Anglo-Saxon culture. The name Pattishul comes from when the family lived in the parish of Pattishall found in Northamptonshire.
Early Origins of the Pattishul family
Domesday Book of 1086 where it was listed as Pascelle. CITATION[CLOSE]
Williams, Dr Ann. And G.H. Martin, Eds., Domesday Book A Complete Translation. London: Penguin, 1992. Print. (ISBN 0-141-00523-8) Later in the 12th century the village was listed as Patesshille and literally meant "hill of a man called Paetti," having derived from the Old English personal name + "hyll." CITATION[CLOSE]
Mills, A.D., Dictionary of English Place-Names. Oxford: Oxford University Press, 1991. Print. (ISBN 0-19-869156-4) Today the civil parish of Pattishall includes the villages of Pattishall, Eastcote, Astcote and Dalscote, part of Fosters Booth, and the hamlet of Cornhill. One of the first records of the name was Simon of Pattishall (or Pateshull) who died in 1217. He was an English judge and civil servant who is considered the first Chief Justice of the Common Pleas (1204-1217.) Before this appointment, he was High Sheriff of Essex (1193-1194), High Sheriff of Hertfordshire (1193-1194), and High Sheriff of Northamptonshire (1194-1203.)
Early History of the Pattishul family
This web page shows only a small excerpt of our Pattishul research.
Another 189 words (14 lines of text) covering the years 134 and 1342 are included under the topic Early Pattishul History in all our PDF Extended History products and printed products wherever possible.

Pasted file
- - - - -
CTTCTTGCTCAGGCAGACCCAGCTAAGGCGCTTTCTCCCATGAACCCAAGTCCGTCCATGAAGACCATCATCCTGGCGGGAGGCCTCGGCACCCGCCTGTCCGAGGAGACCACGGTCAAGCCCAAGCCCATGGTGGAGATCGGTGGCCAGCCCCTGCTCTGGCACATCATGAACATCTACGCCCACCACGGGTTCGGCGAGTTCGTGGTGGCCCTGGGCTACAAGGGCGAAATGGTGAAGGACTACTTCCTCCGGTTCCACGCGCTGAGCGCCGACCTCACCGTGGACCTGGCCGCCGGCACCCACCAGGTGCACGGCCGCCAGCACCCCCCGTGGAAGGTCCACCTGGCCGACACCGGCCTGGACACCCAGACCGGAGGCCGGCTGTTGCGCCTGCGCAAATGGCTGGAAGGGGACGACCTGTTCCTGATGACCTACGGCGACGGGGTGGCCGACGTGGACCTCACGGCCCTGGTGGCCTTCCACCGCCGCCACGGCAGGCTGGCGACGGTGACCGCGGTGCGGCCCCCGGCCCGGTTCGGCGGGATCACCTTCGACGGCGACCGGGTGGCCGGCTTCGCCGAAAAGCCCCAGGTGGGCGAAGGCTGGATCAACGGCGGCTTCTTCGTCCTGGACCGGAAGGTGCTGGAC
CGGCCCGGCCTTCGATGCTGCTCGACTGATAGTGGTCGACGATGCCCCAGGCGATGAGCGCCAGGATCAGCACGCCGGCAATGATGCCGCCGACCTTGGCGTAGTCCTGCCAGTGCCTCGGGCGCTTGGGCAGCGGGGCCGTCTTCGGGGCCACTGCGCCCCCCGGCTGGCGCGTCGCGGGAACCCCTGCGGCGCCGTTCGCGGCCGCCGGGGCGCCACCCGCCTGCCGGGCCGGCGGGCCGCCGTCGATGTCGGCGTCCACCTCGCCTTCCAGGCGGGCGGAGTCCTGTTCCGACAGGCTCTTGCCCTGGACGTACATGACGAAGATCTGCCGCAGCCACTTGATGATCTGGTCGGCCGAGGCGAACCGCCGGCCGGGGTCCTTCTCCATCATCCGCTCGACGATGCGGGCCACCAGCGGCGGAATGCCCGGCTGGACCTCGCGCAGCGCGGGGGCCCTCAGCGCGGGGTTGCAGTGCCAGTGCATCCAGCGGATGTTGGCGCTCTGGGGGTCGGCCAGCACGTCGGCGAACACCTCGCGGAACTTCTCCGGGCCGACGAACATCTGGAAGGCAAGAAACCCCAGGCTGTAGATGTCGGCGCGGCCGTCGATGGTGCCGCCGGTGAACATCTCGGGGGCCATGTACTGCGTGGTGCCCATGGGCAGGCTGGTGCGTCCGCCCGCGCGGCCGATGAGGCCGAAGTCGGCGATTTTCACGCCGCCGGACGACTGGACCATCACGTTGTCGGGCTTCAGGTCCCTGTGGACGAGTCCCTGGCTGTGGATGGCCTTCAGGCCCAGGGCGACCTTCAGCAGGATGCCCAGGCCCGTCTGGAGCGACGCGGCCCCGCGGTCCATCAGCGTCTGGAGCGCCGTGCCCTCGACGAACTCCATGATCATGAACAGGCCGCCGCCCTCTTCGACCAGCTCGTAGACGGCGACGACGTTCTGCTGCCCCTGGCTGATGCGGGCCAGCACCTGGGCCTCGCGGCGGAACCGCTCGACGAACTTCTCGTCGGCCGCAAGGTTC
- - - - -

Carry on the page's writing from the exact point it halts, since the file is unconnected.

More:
Pattishul Spelling Variations
One relatively recent invention that did much to standardize English spelling was the printing press. However, before its invention even the most literate people recorded their names according to sound rather than spelling. The spelling variations under which the name Pattishul has appeared include Pateshall, Pateshull and others.
Early Notables of the Pattishul family (pre 1700)
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Migration of the Pattishul family to the New World and Oceana
At this time, the shores of the New World beckoned many English families that felt that the social climate in England was oppressive and lacked opportunity for change. Thousands left England at great expense in ships that were overcrowded and full of disease. A great portion of these settlers never survived the journey and even a greater number arrived sick, starving, and without a penny. The survivors, however, were often greeted with greater opportunity than they could have experienced back home. These English settlers made significant contributions to those colonies that would eventually become the United States and Canada. An examination of early immigration records and passenger ship lists revealed that people bearing the name Pattishul arrived in North America very early: Robert Pateshall who settled in New England in 1655.
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